Holmes in the Heartland will be happening on August 10-12, as we celebrate the installation of the new St. Louis Sherlockian Research Collection at the St. Louis Public Library and highlight the city of St. Louis. We will celebrate with a weekend full of BBQ, blues, tea, history and plenty of Sherlockian discussion! The weekend’s schedule includes:

Friday, August 10:

Welcome to St. Louis 221BBQ and Blues Carbuncle Night

Tour of the National Blues Museum and dinner at Sugarfire Smokehouse

Saturday, August 11:

A Curious Collection: The St. Louis Sherlockian Collection

We will be displaying the St. Louis Sherlockian Research Collection and have a full day of Sherlockian presentations at the central branch of the St. Louis Public Library. Speakers include:

  • Tim Johnson, Keynote Speaker, curator of the Sherlock Holmes Collections at the University of Minnesota
  • Mary Schroeder, ASH, founder of the St. Louis Sherlockian Research Collection and longtime St. Louis Sherlockian
  • Bill Cochran, BSI, donor of a complete run of the Baker Street Journal to the Sherlockian Research Collection
  • Bill Mason, BSI, author of “Pursuing Sherlock Holmes” and former Head Light of The Beacon Society
  • Tassy Hayden, fan fiction writer and former co-host of the wildly popular The Three Patch Podcast
  • Brad Keefauver, BSI, ASH, blogger at Sherlock Peoria and author of “The Elementary Methods of Sherlock Holmes”
  • Don Hobbs, BSI, ASH, owner of the largest foreign language Sherlockian book collection
  • Black Knights Fighting Group, displaying Baritsu and recreating the fighting techniques of Victorian London
  • Plus a surprise guest speaker linking Sherlock Holmes to Missouri!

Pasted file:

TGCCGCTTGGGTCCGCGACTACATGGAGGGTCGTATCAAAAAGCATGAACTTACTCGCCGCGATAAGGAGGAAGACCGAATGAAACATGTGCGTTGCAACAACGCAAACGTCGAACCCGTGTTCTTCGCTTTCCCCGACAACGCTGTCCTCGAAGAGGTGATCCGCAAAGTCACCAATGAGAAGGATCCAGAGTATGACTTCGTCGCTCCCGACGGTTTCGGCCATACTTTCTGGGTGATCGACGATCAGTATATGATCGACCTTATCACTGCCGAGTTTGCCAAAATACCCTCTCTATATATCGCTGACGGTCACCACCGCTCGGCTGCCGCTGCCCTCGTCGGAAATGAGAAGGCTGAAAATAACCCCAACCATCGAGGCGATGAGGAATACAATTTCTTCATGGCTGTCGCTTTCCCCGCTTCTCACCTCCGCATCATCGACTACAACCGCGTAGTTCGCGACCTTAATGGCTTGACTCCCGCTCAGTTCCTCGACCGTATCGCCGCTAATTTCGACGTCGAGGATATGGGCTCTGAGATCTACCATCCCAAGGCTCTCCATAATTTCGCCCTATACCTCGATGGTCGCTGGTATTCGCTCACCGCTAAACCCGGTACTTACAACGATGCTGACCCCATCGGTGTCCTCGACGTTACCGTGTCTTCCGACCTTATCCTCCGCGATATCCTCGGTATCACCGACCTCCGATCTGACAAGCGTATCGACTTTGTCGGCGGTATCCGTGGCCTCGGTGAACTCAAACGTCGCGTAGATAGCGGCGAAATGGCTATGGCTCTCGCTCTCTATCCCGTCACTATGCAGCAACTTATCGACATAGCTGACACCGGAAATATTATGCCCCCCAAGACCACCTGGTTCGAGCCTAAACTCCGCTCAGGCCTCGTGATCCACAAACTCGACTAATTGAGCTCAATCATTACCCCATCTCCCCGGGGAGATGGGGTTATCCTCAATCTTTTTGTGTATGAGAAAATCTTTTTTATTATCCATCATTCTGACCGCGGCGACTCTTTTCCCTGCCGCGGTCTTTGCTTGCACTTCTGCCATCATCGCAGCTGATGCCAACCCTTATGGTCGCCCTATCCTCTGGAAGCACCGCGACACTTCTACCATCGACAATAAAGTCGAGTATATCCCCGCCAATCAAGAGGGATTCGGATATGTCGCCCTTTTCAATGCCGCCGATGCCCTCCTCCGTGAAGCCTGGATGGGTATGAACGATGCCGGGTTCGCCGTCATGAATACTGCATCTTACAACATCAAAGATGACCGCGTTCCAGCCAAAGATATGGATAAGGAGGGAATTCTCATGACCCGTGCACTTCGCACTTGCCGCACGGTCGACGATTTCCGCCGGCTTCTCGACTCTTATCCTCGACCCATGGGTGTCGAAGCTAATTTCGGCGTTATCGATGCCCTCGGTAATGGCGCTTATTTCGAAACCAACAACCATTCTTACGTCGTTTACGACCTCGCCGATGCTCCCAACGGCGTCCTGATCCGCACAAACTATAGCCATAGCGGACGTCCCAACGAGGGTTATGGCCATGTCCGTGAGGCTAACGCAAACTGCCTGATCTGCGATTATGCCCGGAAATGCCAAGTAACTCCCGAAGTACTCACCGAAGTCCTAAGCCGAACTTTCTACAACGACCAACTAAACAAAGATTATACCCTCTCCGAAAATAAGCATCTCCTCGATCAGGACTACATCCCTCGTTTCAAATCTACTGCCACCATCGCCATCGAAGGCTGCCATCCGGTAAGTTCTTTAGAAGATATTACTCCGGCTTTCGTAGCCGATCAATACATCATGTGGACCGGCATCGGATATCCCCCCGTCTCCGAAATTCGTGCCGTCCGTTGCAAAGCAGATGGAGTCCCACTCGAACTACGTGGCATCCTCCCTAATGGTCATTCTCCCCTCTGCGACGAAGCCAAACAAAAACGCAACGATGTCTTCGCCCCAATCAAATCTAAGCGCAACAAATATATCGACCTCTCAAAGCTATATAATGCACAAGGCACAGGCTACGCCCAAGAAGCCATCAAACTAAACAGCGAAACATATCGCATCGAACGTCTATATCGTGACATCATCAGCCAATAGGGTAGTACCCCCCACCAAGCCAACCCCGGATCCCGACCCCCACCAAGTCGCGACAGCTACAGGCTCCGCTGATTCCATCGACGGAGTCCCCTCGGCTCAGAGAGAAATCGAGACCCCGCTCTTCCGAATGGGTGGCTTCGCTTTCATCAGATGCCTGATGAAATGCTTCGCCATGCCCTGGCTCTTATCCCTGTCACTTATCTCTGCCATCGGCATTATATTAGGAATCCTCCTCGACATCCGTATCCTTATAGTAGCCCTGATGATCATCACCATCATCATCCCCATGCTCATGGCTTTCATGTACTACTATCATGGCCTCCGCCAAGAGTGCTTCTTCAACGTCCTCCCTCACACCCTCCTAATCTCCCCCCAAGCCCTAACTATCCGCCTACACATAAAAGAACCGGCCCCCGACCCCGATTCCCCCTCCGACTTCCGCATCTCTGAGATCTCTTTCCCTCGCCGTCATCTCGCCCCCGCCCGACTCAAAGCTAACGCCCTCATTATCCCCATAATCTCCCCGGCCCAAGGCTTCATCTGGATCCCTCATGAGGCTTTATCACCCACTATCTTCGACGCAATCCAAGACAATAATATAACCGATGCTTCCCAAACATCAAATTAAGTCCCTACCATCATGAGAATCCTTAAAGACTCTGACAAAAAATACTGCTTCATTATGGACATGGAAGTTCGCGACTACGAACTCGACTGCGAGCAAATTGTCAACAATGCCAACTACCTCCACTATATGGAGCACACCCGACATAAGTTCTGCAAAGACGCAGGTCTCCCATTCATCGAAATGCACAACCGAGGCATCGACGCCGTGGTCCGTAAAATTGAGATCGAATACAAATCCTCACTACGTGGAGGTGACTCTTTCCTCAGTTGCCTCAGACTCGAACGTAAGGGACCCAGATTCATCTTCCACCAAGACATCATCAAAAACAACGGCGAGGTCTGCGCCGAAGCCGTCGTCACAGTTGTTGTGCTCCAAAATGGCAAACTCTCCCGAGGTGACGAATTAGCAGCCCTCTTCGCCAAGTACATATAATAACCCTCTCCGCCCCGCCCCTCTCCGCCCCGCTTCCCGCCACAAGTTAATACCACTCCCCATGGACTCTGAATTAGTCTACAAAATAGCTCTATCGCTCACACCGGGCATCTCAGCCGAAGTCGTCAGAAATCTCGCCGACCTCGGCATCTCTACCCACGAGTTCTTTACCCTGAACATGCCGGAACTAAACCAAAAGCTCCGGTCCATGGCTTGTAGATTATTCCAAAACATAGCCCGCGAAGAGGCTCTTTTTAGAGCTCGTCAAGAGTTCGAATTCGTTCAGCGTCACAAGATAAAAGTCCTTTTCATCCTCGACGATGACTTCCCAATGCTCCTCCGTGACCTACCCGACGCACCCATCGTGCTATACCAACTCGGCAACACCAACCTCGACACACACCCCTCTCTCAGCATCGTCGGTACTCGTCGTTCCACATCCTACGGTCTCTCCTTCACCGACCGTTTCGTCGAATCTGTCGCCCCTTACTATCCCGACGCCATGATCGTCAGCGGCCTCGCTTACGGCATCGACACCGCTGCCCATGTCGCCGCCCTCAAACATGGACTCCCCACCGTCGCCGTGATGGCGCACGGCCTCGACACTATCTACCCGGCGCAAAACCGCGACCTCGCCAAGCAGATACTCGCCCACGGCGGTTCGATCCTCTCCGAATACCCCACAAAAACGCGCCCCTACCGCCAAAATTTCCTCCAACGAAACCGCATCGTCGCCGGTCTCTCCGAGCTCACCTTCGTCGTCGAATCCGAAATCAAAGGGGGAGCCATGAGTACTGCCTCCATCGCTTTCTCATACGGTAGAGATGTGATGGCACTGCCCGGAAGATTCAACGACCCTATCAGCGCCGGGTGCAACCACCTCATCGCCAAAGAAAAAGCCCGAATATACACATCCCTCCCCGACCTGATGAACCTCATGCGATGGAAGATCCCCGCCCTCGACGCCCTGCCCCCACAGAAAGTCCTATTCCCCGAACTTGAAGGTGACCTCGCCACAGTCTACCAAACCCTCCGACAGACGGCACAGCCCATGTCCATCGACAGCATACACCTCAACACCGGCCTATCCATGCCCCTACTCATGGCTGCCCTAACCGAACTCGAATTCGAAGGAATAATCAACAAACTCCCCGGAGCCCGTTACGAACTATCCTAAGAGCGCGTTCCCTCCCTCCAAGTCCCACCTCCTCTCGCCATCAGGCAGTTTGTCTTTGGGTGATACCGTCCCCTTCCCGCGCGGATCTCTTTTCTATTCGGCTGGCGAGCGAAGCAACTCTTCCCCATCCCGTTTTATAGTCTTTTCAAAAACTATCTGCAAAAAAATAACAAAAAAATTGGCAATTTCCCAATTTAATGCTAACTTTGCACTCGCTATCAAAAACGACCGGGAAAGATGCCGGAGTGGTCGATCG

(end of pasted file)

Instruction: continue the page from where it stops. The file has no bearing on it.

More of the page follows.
​Dinner Saturday night will be at historic Favazza’s on The Hill.

Sunday, August 12:

Medical History and Afternoon Tea

Tours of The Bernard Becker Medical Library with a focus on Victorian era medical treatments starting and 9:00 and an afternoon tea at The London Tea Room following.

You can register for one, two or all three days of Sherlockian fun! More information can be found at We would love to have you! Come at once if convenient!


If you’re anything like me, you’ve recently been flooded with notifications of privacy policy updates. Here at the Watson Society, we have also updated our Privacy Policy to be in compliance with the EU’s General Data Protection Regulation. Our Society is physically based in the United States, but we have members around the world, including a number in EU countries.

In order to comply with the GDPR, we must receive your permission (“opt-in”) to hold your postal and e-mail addresses, where made available, on our mailing lists so that the Society can send you copies of The Watsonian (physical or digital), as well as send membership/subscription renewal notices by e-mail.

Please “opt-in” under the new Regulation by confirming your name, address, e-mail address and telephone number electronically via our GDPR Confirmation Page.

Calling All Members

The Spring 2018 Watsonian is about to go to press. Print issues will be mailed directly from the printer, so now is the time to make sure your information is up to date! If you have changed mailing address since November, please let Selena Buttons know ASAP. (If you’ve already contacted us with your new address, thank you!)

If your membership expired at the end of 2017, you will not be on the mailing list for this new issue. We know you don’t want to miss out, so please take a moment to double-check your membership dates on the Members Page. If your membership ended in December 2017, pop over to the Shop to purchase a 2018 Membership. (If your membership is current through 6/18, there is a separate renewal available that lasts through the end of 2019. Please contact Selena Buttons for details.)

On May 4th…

Today is a day of great significance in the Canon. We give you these three events:


May 4, 1847: John Ferrier and Lucy were rescued by the Mormons. [STUD]

Illustration by D H Friston